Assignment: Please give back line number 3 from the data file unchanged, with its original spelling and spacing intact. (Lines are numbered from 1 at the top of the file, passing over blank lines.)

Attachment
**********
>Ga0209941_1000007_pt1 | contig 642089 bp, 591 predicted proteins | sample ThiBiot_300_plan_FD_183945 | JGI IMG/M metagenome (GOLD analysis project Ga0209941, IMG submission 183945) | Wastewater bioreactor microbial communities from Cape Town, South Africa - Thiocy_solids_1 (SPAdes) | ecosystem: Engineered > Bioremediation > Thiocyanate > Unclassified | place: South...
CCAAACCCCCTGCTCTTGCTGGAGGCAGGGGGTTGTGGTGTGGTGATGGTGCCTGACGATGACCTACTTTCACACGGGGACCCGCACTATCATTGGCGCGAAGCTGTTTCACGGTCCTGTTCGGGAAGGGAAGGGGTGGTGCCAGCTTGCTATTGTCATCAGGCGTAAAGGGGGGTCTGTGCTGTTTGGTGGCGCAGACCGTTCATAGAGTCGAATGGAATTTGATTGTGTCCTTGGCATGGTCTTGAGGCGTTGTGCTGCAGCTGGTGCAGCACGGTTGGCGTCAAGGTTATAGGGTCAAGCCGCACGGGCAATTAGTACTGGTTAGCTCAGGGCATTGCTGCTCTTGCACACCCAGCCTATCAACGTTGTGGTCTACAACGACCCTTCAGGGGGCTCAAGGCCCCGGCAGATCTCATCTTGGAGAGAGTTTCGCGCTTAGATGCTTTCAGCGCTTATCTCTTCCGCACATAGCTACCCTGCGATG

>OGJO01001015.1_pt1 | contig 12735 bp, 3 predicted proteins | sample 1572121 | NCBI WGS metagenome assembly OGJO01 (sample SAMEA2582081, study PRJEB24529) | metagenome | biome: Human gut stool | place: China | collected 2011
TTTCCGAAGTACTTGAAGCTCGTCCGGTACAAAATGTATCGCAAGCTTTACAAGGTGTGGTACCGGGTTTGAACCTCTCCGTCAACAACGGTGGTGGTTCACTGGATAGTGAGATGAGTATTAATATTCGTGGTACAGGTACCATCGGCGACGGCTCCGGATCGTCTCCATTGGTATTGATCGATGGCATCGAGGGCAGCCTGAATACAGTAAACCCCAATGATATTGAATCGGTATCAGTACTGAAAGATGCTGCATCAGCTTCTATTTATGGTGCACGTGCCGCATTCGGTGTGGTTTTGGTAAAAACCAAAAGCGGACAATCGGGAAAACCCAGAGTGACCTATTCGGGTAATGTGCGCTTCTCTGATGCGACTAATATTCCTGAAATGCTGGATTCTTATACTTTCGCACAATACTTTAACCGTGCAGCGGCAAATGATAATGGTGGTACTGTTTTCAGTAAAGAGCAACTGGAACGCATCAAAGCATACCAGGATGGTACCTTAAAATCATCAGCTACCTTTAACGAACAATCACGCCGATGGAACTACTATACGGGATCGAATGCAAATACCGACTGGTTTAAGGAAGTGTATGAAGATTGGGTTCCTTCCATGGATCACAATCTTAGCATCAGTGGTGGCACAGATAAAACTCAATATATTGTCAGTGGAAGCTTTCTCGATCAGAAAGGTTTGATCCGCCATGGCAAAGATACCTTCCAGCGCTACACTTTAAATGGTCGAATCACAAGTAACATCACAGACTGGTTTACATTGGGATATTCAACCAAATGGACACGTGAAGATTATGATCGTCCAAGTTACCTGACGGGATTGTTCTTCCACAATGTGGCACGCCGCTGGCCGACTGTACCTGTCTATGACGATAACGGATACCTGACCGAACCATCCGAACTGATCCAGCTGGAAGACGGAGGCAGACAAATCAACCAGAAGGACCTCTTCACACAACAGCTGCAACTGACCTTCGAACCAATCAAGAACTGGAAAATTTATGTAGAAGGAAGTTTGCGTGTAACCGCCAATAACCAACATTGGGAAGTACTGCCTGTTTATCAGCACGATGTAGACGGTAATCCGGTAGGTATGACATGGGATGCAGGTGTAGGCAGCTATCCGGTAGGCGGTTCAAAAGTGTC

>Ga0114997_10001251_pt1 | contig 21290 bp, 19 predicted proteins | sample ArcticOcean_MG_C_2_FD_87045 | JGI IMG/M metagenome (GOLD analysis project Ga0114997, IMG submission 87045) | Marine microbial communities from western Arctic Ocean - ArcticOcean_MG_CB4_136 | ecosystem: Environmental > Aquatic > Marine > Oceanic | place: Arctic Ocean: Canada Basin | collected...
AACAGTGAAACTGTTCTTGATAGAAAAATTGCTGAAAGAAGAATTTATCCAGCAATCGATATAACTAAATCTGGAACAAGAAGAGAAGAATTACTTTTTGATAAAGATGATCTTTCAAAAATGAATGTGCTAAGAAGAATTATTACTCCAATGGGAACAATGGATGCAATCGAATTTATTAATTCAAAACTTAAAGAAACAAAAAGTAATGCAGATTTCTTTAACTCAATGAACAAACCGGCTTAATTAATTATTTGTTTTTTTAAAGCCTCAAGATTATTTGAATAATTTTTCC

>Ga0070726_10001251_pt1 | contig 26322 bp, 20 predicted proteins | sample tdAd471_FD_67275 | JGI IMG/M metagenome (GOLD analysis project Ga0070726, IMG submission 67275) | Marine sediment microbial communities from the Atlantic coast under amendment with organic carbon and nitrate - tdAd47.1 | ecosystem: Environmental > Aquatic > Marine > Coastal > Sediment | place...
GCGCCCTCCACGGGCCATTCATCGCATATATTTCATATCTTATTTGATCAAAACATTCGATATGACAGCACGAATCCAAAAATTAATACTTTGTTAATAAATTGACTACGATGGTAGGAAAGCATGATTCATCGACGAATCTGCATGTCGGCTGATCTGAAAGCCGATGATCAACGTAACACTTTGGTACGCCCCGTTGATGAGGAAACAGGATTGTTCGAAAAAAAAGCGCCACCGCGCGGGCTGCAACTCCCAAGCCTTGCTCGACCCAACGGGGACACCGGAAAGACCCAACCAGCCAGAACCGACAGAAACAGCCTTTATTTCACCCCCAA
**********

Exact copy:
>OGJO01001015.1_pt1 | contig 12735 bp, 3 predicted proteins | sample 1572121 | NCBI WGS metagenome assembly OGJO01 (sample SAMEA2582081, study PRJEB24529) | metagenome | biome: Human gut stool | place: China | collected 2011